San Francisco, CA, USA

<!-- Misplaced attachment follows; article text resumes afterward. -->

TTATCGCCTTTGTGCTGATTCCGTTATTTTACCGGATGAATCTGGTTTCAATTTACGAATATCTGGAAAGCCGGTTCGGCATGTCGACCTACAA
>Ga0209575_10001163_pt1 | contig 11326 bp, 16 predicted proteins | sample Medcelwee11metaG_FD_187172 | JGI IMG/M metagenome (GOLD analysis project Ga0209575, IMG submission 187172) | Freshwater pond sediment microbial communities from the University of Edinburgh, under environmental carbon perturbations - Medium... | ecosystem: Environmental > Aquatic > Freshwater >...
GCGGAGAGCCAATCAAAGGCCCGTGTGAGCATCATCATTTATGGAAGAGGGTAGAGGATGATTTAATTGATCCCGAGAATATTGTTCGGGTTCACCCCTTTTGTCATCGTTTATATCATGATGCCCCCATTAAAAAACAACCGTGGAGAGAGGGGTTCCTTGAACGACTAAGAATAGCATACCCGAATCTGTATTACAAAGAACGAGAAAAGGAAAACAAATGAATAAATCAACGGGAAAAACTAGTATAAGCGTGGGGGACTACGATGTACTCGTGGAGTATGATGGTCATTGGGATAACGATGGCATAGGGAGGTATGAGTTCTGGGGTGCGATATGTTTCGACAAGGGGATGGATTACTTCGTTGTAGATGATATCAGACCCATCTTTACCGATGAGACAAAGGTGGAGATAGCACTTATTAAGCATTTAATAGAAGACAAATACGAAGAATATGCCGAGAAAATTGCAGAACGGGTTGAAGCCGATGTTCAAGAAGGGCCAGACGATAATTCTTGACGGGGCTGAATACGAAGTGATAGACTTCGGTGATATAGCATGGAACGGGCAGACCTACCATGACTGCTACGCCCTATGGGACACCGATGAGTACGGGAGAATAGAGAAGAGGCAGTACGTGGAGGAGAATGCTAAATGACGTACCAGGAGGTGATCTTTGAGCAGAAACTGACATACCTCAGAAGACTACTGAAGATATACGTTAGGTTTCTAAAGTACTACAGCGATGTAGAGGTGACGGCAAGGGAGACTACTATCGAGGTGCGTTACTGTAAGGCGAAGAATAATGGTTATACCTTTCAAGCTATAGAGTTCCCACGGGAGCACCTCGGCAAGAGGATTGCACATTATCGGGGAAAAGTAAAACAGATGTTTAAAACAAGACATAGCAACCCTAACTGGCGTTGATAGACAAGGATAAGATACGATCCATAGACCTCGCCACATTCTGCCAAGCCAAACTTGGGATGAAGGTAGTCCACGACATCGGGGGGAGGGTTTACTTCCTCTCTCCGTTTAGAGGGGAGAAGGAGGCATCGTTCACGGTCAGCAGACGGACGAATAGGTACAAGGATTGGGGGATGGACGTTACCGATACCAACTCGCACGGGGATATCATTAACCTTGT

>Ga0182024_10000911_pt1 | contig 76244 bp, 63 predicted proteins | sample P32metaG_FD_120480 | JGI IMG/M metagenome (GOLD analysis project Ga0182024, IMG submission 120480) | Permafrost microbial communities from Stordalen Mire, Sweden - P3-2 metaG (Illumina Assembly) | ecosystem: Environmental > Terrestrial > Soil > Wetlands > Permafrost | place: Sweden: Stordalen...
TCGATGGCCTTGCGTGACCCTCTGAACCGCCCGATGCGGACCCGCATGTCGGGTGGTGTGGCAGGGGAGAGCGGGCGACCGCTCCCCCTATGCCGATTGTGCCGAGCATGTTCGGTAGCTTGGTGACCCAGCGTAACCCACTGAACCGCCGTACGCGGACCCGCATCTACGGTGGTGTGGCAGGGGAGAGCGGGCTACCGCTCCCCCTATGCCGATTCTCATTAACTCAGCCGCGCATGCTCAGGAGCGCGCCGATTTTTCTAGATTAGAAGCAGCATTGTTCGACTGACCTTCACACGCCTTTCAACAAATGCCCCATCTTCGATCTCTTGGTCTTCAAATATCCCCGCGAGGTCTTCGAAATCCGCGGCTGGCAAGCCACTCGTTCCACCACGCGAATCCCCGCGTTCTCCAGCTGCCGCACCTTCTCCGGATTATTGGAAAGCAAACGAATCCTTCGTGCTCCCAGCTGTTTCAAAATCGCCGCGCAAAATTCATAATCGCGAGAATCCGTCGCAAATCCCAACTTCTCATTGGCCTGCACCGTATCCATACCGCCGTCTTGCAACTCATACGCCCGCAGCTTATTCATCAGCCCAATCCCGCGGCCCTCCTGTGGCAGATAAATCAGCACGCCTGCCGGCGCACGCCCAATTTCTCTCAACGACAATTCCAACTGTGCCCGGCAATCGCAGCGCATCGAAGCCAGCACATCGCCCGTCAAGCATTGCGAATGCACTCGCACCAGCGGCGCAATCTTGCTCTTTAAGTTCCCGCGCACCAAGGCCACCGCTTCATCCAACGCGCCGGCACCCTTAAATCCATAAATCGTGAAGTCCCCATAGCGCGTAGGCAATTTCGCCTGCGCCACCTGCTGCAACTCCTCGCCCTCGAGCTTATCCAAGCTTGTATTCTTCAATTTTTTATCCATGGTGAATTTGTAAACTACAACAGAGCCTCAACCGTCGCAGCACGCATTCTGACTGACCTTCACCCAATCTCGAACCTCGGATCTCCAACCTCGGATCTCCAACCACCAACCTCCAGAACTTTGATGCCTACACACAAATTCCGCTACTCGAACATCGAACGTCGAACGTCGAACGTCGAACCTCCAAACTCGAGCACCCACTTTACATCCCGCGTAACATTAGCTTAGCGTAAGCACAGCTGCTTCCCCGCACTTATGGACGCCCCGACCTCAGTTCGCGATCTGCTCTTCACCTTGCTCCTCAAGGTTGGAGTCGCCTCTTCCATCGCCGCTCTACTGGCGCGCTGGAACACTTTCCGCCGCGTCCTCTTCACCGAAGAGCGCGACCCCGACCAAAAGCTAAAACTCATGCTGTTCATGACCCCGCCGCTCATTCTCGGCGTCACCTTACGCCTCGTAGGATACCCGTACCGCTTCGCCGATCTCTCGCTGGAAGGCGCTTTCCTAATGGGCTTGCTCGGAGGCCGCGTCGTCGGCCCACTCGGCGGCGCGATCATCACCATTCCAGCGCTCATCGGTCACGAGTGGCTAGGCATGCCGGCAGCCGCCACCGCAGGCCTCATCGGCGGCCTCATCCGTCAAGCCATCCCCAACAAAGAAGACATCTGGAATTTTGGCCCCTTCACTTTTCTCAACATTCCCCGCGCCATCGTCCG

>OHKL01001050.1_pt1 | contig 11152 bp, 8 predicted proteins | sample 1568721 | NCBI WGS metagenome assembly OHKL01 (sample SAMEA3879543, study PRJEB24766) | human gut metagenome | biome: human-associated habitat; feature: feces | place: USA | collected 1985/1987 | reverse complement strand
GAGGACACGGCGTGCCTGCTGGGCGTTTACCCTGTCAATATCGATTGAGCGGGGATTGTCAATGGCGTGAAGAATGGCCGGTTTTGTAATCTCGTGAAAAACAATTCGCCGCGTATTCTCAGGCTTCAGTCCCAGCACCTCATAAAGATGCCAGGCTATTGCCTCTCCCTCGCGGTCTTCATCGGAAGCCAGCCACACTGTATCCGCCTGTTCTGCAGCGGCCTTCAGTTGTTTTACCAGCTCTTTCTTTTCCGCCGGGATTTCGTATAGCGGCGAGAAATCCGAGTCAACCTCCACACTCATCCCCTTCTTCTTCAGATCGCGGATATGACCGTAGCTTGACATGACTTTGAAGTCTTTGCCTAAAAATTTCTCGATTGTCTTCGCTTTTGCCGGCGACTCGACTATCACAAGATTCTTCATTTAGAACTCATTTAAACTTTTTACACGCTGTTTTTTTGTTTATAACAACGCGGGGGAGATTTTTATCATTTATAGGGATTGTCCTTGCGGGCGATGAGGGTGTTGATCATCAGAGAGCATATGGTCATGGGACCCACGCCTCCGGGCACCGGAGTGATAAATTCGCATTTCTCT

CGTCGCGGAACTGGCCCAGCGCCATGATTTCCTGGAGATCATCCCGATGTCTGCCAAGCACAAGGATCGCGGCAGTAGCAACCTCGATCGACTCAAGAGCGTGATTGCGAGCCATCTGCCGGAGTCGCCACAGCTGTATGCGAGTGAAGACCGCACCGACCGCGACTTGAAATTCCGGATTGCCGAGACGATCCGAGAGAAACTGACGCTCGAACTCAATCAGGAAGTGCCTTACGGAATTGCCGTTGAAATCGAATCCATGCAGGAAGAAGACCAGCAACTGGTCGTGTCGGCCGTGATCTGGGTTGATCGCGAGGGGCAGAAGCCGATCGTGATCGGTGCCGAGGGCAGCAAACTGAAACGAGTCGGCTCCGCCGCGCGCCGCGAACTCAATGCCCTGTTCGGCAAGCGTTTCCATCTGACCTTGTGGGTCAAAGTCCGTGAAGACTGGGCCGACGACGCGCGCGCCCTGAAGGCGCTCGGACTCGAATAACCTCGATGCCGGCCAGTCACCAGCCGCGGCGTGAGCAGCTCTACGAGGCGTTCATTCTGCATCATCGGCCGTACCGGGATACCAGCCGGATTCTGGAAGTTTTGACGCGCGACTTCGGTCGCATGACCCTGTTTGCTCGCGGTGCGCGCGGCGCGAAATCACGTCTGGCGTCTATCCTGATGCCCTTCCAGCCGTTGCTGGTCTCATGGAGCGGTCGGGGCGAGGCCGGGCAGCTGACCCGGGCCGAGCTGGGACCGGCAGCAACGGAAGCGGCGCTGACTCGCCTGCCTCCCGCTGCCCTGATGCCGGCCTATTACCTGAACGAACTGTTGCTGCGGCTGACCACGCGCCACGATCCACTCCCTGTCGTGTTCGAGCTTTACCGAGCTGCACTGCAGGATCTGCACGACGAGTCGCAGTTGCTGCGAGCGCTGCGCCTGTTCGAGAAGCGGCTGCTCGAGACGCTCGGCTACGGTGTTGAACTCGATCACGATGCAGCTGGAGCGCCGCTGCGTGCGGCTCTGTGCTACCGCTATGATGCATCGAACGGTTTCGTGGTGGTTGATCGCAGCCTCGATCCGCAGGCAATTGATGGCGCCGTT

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We built a hypercloud with bare-metal performance. A hypercloud is a 100% software configurable virtual datacenter that lives on top of physical hardware securely in your private datacenter, on the public clouds of AWS, GCE, and Azure, and on your laptop. Virtual Machines tax performance. Containers are too new and insecure, forcing you to redesign app deployment flow. The hypercloud unit of computation is the Terminal Machine (TM, or just Terminal). TMs are the best of both worlds: you get the security and familiarity of full operating system instances with the bare-metal speed and efficiency of containers. TMs rebalance and migrate seamlessly without reboot to maximize efficiency of your cluster. Terminals resize from 1 CPU to 32 CPUs and 50GB of RAM when you need the power, in seconds, with no reboot. They automatically pause or shrink back down to save you money. “The software-defined data center is 10 years away,” they say. “The public cloud is too insecure,” they say. The hypercloud is the best of both worlds: you get the abstraction and power of the cloud, with the security of running everything in your own datacenter, plus the benefits of a hybrid cloud if you want both. Today. Who uses Terminal.com? Our users range from web app developers who spin up copies of their website in 5 seconds for QA and testing, to neuroscientists who analyze large FMRI datasets on computers that scale instantly, to online schools who teach people how to code using Terminal.com. RailsBridge relies on Terminal.com to teach first-time female engineers to code Ruby on Rails. Top consultants at ZS Associates crunch numbers on our platform for data science tasks every day. Professors at Carnegie-Mellon use Terminal.com to teach 100-student courses with no wasted effort. Engineers across Silicon Valley know that Terminal.com is the easiest and most powerful tool for conducting coding interviews. Terminal.com provides the full suite of tools for the modern developer. How did Terminal.com start? When Varun Ganapathi’s family moved from India to Boston, Massachusetts in the 1980's, they started a small company called Terminal Exchange Systems. The company provided terminals to local companies so that they could remotely access huge, main-frame computers. Varun Ganapathi helped his father carry machines door to door, renting out both the hardware and software to local businesses. As he grew up, Varun’s commitment to computing didn’t disappear. He completed his computer science PhD at Stanford, sold over 1 million copies of his paid photography mobile app, Pro HDR, and sold his second company, Numovis, to Google. After two years as a Google Senior Research Scientist, Varun asked his father if he could use the company domain name, Terminal.com. Varun explained that he had plans for it, but this time there would be no need to carry hardware door to door. Today, Varun and his San Francisco-based team rent out browser-based virtual machines that they call Terminals to thousands of users across the globe giving them access to the infinite resources of the cloud. Users ranging from online education students to Dev-Ops professionals can now start, resize, and scale their own Terminals in a matter of seconds. Inside each Terminal, they discover an intuitive interface for creating, editing, and sharing programs. And they don’t even have to wait for them to be delivered to their door.Something looks off?